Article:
Cape Argus: Reconnect illegal power cables, Eskom hears

Friday, August 29, 2008

Reconnect illegal power cables, Eskom hears

Angry Khayelitsha residents have threatened to burn down ward councillors houses if they are not given electricity, after their illegal cables were cut.

The residents from the Island, an informal settlement in Site C, told the Cape Argus on Thursday that they would take action if their complaints were not heard by councillors and Mayor Helen Zille.

The Island residents protested and blocked Lansdowne Road after they said that Eskom and Metro Police had cut the cables running to neighbouring areas with legal electricity.

On a visit to the area on Thursday, the Cape Argus was told by residents that the Island had relied on these illegal connections for electricity for past 16 years.

They said they had spent thousands of rands buying the cables that were now useless.

They said they had no choice but to connect illegally because they had no jobs. They said they used the electricity to open shops in the area.

Spaza shop owner Lucy Dlokolo, 53, said she would lose business because her meat would rot.

“I am worried that my meat worth R2 000 will be rotten and who is going to buy it now? How am I going to survive?”

The residents said that at night, streets in the Island area were dark and residents feared they could be mugged.

They said they had resorted to using paraffin for energy, but were worried accidents could result in fires that might destroy their shacks.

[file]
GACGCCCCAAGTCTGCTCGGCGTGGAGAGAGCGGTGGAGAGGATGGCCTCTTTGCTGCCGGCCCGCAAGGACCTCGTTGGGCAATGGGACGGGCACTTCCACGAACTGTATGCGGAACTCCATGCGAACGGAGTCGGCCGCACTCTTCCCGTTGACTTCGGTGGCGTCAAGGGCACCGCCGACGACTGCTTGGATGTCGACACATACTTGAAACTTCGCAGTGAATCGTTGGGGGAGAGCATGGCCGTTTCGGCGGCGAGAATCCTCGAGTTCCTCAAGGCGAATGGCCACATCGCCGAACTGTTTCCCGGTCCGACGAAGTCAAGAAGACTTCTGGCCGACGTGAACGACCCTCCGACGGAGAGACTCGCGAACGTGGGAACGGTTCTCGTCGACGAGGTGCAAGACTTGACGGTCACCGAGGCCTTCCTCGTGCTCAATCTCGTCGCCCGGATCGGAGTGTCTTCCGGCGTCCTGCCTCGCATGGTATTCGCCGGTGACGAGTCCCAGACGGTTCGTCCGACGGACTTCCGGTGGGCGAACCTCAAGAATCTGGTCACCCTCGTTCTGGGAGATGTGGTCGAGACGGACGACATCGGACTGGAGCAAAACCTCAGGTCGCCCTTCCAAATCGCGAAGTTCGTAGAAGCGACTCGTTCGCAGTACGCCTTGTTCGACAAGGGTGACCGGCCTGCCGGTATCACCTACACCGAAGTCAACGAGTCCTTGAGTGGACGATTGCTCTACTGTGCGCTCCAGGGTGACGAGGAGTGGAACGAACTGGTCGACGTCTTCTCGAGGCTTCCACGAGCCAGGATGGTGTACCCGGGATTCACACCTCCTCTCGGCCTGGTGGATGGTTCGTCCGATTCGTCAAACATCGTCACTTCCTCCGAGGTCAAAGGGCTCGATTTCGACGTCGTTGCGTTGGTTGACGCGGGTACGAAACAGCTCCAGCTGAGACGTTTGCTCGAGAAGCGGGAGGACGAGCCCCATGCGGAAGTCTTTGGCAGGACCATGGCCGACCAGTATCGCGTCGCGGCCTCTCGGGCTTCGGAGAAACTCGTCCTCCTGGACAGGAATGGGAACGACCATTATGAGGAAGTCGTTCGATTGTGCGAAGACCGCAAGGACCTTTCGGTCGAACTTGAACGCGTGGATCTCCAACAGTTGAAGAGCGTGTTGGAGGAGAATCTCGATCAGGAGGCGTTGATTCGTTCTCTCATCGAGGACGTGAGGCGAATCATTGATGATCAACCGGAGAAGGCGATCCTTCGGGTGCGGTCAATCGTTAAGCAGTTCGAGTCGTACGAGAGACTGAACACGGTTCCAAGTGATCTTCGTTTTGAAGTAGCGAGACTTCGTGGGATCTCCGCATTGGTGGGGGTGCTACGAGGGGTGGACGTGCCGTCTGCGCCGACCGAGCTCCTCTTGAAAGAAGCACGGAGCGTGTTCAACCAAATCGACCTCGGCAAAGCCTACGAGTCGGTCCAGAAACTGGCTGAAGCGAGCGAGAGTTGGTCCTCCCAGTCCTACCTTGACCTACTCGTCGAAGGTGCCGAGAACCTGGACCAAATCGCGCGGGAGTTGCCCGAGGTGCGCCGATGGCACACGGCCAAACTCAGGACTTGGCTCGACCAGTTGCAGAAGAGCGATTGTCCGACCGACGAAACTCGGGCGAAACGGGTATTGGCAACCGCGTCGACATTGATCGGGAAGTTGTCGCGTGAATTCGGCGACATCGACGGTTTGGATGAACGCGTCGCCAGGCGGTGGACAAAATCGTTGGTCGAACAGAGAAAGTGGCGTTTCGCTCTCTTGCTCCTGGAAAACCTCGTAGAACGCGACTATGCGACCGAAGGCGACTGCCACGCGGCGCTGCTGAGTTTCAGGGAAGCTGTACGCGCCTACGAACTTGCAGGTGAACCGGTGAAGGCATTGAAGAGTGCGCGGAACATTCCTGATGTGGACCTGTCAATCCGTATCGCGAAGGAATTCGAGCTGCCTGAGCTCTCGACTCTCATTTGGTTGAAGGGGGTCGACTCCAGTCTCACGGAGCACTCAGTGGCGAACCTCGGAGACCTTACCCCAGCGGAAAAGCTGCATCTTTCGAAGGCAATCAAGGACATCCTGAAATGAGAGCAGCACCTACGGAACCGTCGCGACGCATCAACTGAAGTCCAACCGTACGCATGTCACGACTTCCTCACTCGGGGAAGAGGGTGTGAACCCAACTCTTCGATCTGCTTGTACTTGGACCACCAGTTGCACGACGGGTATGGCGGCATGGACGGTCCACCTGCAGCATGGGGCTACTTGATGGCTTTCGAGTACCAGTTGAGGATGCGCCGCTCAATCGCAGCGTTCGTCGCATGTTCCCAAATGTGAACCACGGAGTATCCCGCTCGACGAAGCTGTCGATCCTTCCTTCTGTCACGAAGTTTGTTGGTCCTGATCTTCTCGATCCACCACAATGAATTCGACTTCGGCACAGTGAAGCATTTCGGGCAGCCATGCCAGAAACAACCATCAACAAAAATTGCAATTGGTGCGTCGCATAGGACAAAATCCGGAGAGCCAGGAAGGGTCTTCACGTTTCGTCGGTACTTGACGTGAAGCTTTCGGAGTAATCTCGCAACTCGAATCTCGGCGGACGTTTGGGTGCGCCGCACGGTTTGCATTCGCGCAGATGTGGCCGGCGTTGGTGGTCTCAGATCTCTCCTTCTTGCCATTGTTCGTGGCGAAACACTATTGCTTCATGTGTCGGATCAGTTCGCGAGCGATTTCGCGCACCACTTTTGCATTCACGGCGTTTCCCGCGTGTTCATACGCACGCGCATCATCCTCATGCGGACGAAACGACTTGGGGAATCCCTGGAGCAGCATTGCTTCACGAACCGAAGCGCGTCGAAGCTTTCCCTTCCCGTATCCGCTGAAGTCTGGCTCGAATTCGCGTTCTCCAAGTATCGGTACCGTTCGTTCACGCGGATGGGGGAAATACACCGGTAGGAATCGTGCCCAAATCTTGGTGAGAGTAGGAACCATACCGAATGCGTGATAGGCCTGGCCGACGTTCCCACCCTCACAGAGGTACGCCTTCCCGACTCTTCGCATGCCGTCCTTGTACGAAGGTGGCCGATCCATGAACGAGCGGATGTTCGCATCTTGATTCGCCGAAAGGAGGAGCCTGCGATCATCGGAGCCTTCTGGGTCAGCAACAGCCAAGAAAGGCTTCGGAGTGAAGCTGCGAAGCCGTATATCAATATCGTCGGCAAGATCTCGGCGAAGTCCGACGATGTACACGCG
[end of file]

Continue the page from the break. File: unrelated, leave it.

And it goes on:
The residents also complained about sewage, which posed a health hazard, especially to their children.

Resident Patricia Dywili said her child who drowned in the sewage in 2003.

“I am still mourning.”

Ward councillor Jacky Solizwe told the Cape Argus that residents had chosen to live in the area, and he was doing everything he could to help them.

“I did not put them there but I have organised a meeting for them with the mayor.”

When the Cape Argus asked what he planned to do to prevent residents from causing further damage, he responded: “I cannot stand before the people, because they have the right to do whatever they can to achieve what they want.”

The communications officer at the mayor’s office, Bonginkosi Madikizela, said: “We have heard the people’s concern, but it is unfortunate that we cannot install electricity in that place because it has a lot of water that could pose a risk to them. ”

“On September 3 we have scheduled a meeting with the ward councillor and the mayor so that we can try and find a solution we will all be happy about.”

He said he hoped the community would be relocated to a safer area and a piece of land had been identified. – Cape Argus